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Newborns of women with disabilities overrepresented in children’s services


Toronto, ON, July 4, 2024 – A new study has found newborns of mothers with disabilities were more likely to be discharged into social services care immediately following their birth.

Researchers from ICES, the University College London, and the University of Toronto Scarborough have reviewed health records of over 1.4 million mothers and babies in Ontario to investigate the involvement of children’s social services at birth.

“Women with disabilities often face more discriminatory practices and assumptions about their capabilities as new mothers,” says lead author Claire Grant, a PhD candidate in the department of Epidemiology and Public Health at University College London. “We wanted to explore the rates of social service discharge following birth among women with different types of disabilities, and to determine how long mothers and babies are separated.”

Published in the International Journal of Population Data Science, researchers examined health and social data from all singleton livebirths between 2008 and 2019 in Ontario, Canada. There were over 1.2 million births to women without disabilities, and 163,122 births to women with physical, sensory, intellectual/developmental, and multiple disabilities.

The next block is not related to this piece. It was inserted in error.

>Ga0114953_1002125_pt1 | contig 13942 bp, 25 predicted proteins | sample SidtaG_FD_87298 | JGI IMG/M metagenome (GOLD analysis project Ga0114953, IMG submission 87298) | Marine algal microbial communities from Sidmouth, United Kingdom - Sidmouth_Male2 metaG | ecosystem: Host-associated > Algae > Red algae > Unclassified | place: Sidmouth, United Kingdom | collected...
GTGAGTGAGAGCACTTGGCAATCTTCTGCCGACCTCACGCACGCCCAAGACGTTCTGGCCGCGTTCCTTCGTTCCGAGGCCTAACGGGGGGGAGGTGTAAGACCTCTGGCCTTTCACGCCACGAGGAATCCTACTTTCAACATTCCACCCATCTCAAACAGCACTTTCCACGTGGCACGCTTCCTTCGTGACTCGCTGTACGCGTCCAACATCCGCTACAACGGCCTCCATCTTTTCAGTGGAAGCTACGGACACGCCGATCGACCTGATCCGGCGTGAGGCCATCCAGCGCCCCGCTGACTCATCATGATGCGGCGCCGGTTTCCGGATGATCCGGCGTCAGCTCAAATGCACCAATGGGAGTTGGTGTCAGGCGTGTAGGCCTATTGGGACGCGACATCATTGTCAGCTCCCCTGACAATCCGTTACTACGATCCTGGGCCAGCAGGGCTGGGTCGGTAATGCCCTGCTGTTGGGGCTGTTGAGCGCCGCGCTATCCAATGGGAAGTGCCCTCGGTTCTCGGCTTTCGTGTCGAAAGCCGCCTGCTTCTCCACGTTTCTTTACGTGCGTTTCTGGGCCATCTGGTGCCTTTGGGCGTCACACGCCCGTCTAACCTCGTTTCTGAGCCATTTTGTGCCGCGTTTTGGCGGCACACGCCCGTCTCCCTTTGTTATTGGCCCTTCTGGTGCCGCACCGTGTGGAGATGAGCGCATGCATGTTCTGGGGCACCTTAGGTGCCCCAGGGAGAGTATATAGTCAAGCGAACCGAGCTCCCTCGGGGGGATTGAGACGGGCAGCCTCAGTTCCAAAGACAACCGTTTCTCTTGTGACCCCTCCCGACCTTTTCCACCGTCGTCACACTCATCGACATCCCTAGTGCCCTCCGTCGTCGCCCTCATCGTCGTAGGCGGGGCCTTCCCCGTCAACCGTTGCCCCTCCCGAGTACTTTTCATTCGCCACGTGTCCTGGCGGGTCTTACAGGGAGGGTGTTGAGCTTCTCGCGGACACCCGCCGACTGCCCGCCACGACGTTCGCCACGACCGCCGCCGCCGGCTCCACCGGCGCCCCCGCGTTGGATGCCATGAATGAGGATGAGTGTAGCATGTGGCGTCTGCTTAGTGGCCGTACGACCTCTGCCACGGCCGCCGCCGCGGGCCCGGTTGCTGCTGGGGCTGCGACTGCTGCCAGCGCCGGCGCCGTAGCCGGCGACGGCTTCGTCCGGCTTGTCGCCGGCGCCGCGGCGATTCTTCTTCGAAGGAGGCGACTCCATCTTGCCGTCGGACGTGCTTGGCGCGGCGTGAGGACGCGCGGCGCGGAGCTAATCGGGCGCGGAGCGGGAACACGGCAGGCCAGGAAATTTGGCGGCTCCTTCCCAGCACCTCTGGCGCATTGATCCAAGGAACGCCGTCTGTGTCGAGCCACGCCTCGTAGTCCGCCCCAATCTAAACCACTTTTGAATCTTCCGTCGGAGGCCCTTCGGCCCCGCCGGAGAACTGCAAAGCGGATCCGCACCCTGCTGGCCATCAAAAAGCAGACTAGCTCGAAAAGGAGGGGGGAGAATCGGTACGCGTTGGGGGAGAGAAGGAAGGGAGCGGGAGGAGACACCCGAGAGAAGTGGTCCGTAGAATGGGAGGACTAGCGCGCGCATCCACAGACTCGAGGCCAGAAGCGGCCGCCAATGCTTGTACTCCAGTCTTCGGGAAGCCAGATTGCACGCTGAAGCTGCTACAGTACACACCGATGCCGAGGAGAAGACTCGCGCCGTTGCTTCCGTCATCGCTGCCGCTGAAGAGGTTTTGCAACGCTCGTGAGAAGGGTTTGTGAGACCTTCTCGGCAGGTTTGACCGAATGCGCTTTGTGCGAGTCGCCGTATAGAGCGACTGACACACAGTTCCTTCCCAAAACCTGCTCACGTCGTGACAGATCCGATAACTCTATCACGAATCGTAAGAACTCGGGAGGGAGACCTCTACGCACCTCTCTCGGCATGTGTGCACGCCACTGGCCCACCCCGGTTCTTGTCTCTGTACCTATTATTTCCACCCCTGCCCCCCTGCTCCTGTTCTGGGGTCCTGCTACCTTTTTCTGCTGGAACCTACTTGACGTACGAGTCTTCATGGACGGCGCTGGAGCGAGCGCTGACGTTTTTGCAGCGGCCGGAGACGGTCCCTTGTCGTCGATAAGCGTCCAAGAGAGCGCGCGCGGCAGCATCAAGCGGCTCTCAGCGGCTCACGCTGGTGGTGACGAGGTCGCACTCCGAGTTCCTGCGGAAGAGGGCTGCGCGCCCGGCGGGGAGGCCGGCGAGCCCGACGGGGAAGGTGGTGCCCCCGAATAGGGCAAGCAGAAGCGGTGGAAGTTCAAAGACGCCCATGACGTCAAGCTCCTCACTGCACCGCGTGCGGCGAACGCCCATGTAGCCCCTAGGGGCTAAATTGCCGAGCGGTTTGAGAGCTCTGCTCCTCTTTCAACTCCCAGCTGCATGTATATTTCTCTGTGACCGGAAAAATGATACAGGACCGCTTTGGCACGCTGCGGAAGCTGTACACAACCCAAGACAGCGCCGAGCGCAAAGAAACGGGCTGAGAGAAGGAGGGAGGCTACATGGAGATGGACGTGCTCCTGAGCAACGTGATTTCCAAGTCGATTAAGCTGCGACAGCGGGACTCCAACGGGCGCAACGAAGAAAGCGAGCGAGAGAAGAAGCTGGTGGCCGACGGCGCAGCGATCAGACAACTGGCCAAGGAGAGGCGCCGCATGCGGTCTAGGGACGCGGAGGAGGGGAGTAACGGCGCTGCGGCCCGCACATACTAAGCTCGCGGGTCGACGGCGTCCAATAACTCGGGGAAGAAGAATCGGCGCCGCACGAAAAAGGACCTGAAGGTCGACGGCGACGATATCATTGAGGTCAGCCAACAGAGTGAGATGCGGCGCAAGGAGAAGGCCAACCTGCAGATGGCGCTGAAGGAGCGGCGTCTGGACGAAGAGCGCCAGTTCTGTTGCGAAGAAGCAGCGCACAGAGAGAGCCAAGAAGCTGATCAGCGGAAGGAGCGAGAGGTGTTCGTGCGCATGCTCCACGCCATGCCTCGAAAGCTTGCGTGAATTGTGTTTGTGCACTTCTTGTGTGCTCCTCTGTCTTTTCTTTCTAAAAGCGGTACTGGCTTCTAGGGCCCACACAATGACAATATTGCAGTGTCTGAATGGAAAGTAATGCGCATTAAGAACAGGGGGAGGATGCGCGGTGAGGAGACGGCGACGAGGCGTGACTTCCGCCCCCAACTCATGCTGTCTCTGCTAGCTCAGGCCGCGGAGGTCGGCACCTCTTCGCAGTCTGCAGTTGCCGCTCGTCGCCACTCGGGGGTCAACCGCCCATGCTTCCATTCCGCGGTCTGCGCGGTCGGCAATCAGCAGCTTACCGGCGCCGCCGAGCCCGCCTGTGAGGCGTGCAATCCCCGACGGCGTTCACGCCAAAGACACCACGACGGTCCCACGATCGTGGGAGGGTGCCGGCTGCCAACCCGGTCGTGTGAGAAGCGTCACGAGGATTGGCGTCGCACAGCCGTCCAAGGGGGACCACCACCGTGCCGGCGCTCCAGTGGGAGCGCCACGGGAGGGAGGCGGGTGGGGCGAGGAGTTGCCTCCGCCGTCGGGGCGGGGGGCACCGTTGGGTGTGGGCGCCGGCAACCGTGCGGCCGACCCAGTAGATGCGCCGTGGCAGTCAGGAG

Key Findings include:

  • Compared to newborns of women without disabilities (0.2%), newborns of women with physical (0.5%), sensory (0.4%), intellectual/developmental (5.6%), and multiple disabilities (1.7%) had an increased risk of being discharged to social services after the birth.
  • Rates in newborns of women with intellectual/developmental and multiple disabilities were more than five times higher than for women with other types of disabilities.
  • Across all groups, the strongest predictors of newborn discharge to social services were young age, experiences of poverty, mental illness or substance use disorders, inadequate prenatal care, and newborns complications.
  • Newborns of mothers with disabilities also had an increased risk of separation that was sustained at 12 months of age.

Although data were available on a range of sociodemographic variables, the researchers note that they were unable to measure race or ethnicity (as a proxy for experiences of racism), as those variables were not recorded in the data.

Lack of supports available

In an ICES report released in May, it was found that women with all types of disabilities frequently reported experiencing judgement and discrimination from their health care provider during pregnancy and faced barriers accessing supports that could help them following the birth.

“Discharging newborns to social services at a young age can have a significant impact on mother-baby bonding and breastfeeding,” says Grant. “It’s also concerning to see the higher risk for sustained separation, which may further disrupt the parent-child relationship.”